RW: Well, look, you and I are not that different. I'm liberal on social issues and moderate on economic issues. I feel overtaxed. I haven't voted for a Republican since 1980, and why is that? I guess social issues matter.

PG: They certainly do. And it's one of reasons why Log Cabin chose not to endorse the President in the last election. Log Cabin does not write blank checks to the Republican National Committee, because we don't want a cent of our money to go to elect the Rick Santorums or Tom DeLays of America. ... We only endorsed those individuals who stood with us against the Federal Marriage Amendment and also supported us on other issues. ...

In the midst of this culture war, Log Cabin has really done some soul-searching and some gut-checks about who do we support and what is the threshold for that support? [ There was a time when ] we were more interested in getting invited to the White House cocktail party. I'm no longer interested in just being invited to a White House cocktail party. I want to be invited to the White House when a president ... signs federal legislation that increases equality for our families. And, to be honest, some of the mediocrity that we may have shown in the past was also reflected in our Democratic friends. ... The community as a whole needs to demand a whole lot more. We no longer can say if you come to our national dinner, or if you say some nice things about us at a fundraising event because we raised you millions of dollars, you become a hero of the LGBT community. I want results. ...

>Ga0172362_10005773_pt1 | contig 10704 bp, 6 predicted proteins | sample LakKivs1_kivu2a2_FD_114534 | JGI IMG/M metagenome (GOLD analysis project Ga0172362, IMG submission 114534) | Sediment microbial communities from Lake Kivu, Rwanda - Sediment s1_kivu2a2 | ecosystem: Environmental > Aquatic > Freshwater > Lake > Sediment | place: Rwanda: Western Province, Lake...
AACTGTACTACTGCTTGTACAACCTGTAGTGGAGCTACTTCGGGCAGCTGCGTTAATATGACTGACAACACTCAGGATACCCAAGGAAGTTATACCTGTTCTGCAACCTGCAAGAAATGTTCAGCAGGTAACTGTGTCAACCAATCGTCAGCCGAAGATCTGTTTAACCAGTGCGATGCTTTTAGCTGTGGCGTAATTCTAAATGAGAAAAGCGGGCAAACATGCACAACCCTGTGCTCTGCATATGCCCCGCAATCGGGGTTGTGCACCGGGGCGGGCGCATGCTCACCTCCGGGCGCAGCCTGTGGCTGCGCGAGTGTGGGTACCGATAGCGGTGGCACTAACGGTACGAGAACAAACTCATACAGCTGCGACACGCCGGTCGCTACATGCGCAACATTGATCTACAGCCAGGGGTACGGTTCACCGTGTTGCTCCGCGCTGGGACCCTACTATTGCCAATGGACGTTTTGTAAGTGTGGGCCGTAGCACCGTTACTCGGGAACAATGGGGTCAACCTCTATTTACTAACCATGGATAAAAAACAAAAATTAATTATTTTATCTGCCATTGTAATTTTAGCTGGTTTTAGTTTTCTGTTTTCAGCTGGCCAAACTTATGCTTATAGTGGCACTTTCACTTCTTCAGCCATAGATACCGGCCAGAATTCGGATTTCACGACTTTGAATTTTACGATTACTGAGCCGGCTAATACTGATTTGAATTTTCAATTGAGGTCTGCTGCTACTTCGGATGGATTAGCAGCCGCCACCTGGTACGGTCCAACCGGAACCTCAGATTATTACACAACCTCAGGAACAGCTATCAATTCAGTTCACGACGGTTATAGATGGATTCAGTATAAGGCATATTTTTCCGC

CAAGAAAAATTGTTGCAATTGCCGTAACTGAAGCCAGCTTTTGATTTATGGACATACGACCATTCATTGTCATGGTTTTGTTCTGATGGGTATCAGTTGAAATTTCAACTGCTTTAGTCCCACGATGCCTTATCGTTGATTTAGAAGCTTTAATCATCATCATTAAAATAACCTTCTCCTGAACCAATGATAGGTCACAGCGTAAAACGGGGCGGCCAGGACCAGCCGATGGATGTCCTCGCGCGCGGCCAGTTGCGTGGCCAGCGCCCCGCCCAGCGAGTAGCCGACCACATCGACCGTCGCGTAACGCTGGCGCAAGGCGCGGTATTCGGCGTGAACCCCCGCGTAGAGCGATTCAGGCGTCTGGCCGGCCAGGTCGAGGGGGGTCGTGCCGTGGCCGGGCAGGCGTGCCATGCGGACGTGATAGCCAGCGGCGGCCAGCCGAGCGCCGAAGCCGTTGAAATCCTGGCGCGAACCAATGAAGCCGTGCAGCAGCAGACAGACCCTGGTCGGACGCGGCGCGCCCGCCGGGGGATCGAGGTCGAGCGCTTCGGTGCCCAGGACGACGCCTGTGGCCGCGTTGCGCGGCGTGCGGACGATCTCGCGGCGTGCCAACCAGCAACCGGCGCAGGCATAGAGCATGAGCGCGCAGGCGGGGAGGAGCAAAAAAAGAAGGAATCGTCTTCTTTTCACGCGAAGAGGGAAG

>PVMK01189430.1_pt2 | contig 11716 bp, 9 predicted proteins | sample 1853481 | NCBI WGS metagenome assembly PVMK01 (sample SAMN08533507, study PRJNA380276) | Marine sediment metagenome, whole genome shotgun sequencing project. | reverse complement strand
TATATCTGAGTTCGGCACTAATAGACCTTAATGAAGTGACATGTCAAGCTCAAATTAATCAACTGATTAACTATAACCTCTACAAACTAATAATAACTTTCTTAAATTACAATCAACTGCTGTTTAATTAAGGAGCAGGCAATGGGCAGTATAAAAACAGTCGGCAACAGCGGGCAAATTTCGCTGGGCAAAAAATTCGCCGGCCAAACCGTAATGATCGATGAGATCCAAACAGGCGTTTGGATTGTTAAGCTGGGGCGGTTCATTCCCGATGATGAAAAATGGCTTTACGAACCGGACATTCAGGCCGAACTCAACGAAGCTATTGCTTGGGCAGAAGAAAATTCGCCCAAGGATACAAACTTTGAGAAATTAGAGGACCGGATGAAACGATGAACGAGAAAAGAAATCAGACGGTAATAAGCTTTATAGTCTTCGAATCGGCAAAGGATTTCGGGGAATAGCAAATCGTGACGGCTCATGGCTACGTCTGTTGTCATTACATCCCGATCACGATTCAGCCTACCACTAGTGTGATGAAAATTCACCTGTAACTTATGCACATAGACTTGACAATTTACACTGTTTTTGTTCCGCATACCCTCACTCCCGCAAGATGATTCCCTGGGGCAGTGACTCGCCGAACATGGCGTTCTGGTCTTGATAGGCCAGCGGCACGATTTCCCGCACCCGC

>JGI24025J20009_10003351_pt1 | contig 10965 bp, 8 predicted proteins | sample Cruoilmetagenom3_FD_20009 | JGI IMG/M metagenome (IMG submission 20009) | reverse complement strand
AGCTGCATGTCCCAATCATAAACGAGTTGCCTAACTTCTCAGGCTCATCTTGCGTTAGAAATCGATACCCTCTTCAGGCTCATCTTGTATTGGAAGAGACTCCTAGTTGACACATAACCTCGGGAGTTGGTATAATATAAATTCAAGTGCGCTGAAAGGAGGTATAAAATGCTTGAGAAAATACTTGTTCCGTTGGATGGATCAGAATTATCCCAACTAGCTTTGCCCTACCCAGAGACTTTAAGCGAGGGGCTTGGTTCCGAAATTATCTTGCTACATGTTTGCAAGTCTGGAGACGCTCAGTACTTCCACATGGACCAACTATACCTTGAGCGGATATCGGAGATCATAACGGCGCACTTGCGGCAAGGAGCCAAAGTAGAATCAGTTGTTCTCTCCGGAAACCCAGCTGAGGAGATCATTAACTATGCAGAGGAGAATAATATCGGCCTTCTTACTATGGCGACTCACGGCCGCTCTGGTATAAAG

Yes, it's ugly. Yes, the theocrats control the party apparatus. Yes, the President has been a humongous disappointment, particularly his support for the Federal Marriage Amendment. But, I believe right underneath the surface of the marriage-equality issue that the whole country, including a lot of Republicans, are actually moving in our direction.

RW: I've been writing news for the gay press since 1988. It's clear, by any objective analysis, that you have been—I can't think of a better word—the ballsiest LCR executive director in the time that I've been around. You recently demanded that conservative closet-cases in Washington come out. We've never heard language like that from Log Cabin before.

PG: I'm at this reflective moment in my own life. ... When some politicians, and too many Republicans, decide to go after our families, we better grow a set of gonads [ he laughs ] and take them on and, if we don't, shame on us. And, at this particular moment ... with so much at stake, the reality is that 50 years from now, historians are going to look back at this moment and ask, what did the leadership of LGBT organizations do? What did individuals do? And shame on Log Cabin if it doesn't speak out against bigotry and intolerance within our own party, and shame on us if we don't call on our fellow gay and lesbian conservatives to find the courage to come out, particularly if they are in positions of power in Washington. ... If every gay and lesbian conservative came out tomorrow morning, the road to full equality would be a very short one. It would be over in two to five years. If that doesn't happen, it's more likely going to be 15 to 20 years.